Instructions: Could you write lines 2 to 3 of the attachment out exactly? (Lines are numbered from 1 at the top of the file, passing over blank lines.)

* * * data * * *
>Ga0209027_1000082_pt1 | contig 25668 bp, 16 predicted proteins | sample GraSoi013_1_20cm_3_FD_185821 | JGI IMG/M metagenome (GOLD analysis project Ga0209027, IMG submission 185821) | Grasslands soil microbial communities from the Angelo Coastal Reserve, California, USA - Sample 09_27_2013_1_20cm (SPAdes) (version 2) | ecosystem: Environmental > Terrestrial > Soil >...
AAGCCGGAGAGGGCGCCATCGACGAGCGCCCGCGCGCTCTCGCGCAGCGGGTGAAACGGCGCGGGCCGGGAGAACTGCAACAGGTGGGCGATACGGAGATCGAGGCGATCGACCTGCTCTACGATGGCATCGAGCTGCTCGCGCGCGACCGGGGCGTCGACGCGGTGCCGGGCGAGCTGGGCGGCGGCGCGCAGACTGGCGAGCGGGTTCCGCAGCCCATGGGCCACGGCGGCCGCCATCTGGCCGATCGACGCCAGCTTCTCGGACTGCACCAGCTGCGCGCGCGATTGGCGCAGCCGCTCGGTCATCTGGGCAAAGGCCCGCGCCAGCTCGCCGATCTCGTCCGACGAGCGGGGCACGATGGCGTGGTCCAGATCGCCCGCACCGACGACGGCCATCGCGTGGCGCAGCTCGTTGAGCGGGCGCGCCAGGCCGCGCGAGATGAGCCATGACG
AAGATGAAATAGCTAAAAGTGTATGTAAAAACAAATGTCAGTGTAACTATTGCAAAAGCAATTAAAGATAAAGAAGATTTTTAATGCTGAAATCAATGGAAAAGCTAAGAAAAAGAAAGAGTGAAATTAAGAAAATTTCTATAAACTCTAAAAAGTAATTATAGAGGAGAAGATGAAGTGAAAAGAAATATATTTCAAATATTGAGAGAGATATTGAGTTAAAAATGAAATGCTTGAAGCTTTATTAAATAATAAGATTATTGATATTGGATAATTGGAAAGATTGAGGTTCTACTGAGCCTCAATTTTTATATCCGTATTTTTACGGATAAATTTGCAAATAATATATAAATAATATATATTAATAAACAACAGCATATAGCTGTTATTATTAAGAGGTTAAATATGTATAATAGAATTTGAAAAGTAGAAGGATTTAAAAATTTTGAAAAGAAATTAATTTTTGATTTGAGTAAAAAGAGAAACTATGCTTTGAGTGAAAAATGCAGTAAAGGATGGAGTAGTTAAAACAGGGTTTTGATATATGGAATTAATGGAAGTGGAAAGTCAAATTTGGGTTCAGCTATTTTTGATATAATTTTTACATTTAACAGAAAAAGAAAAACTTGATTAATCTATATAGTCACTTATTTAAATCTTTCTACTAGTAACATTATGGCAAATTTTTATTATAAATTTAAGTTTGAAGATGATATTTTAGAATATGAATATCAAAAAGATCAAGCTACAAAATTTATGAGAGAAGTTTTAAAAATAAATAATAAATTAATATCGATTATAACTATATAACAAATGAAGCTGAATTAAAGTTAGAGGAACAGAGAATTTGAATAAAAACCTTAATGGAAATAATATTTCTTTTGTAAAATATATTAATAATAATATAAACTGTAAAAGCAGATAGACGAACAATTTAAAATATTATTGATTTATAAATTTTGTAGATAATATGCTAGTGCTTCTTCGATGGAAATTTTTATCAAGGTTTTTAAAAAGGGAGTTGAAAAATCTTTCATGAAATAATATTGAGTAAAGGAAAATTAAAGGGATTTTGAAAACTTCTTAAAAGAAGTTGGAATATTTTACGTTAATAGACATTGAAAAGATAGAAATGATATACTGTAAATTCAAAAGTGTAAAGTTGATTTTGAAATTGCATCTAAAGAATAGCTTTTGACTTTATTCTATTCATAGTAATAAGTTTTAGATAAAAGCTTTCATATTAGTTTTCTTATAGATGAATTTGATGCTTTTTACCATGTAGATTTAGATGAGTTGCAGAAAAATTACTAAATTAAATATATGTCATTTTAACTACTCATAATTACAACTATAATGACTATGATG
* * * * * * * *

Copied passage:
AAGCCGGAGAGGGCGCCATCGACGAGCGCCCGCGCGCTCTCGCGCAGCGGGTGAAACGGCGCGGGCCGGGAGAACTGCAACAGGTGGGCGATACGGAGATCGAGGCGATCGACCTGCTCTACGATGGCATCGAGCTGCTCGCGCGCGACCGGGGCGTCGACGCGGTGCCGGGCGAGCTGGGCGGCGGCGCGCAGACTGGCGAGCGGGTTCCGCAGCCCATGGGCCACGGCGGCCGCCATCTGGCCGATCGACGCCAGCTTCTCGGACTGCACCAGCTGCGCGCGCGATTGGCGCAGCCGCTCGGTCATCTGGGCAAAGGCCCGCGCCAGCTCGCCGATCTCGTCCGACGAGCGGGGCACGATGGCGTGGTCCAGATCGCCCGCACCGACGACGGCCATCGCGTGGCGCAGCTCGTTGAGCGGGCGCGCCAGGCCGCGCGAGATGAGCCATGACG
AAGATGAAATAGCTAAAAGTGTATGTAAAAACAAATGTCAGTGTAACTATTGCAAAAGCAATTAAAGATAAAGAAGATTTTTAATGCTGAAATCAATGGAAAAGCTAAGAAAAAGAAAGAGTGAAATTAAGAAAATTTCTATAAACTCTAAAAAGTAATTATAGAGGAGAAGATGAAGTGAAAAGAAATATATTTCAAATATTGAGAGAGATATTGAGTTAAAAATGAAATGCTTGAAGCTTTATTAAATAATAAGATTATTGATATTGGATAATTGGAAAGATTGAGGTTCTACTGAGCCTCAATTTTTATATCCGTATTTTTACGGATAAATTTGCAAATAATATATAAATAATATATATTAATAAACAACAGCATATAGCTGTTATTATTAAGAGGTTAAATATGTATAATAGAATTTGAAAAGTAGAAGGATTTAAAAATTTTGAAAAGAAATTAATTTTTGATTTGAGTAAAAAGAGAAACTATGCTTTGAGTGAAAAATGCAGTAAAGGATGGAGTAGTTAAAACAGGGTTTTGATATATGGAATTAATGGAAGTGGAAAGTCAAATTTGGGTTCAGCTATTTTTGATATAATTTTTACATTTAACAGAAAAAGAAAAACTTGATTAATCTATATAGTCACTTATTTAAATCTTTCTACTAGTAACATTATGGCAAATTTTTATTATAAATTTAAGTTTGAAGATGATATTTTAGAATATGAATATCAAAAAGATCAAGCTACAAAATTTATGAGAGAAGTTTTAAAAATAAATAATAAATTAATATCGATTATAACTATATAACAAATGAAGCTGAATTAAAGTTAGAGGAACAGAGAATTTGAATAAAAACCTTAATGGAAATAATATTTCTTTTGTAAAATATATTAATAATAATATAAACTGTAAAAGCAGATAGACGAACAATTTAAAATATTATTGATTTATAAATTTTGTAGATAATATGCTAGTGCTTCTTCGATGGAAATTTTTATCAAGGTTTTTAAAAAGGGAGTTGAAAAATCTTTCATGAAATAATATTGAGTAAAGGAAAATTAAAGGGATTTTGAAAACTTCTTAAAAGAAGTTGGAATATTTTACGTTAATAGACATTGAAAAGATAGAAATGATATACTGTAAATTCAAAAGTGTAAAGTTGATTTTGAAATTGCATCTAAAGAATAGCTTTTGACTTTATTCTATTCATAGTAATAAGTTTTAGATAAAAGCTTTCATATTAGTTTTCTTATAGATGAATTTGATGCTTTTTACCATGTAGATTTAGATGAGTTGCAGAAAAATTACTAAATTAAATATATGTCATTTTAACTACTCATAATTACAACTATAATGACTATGATG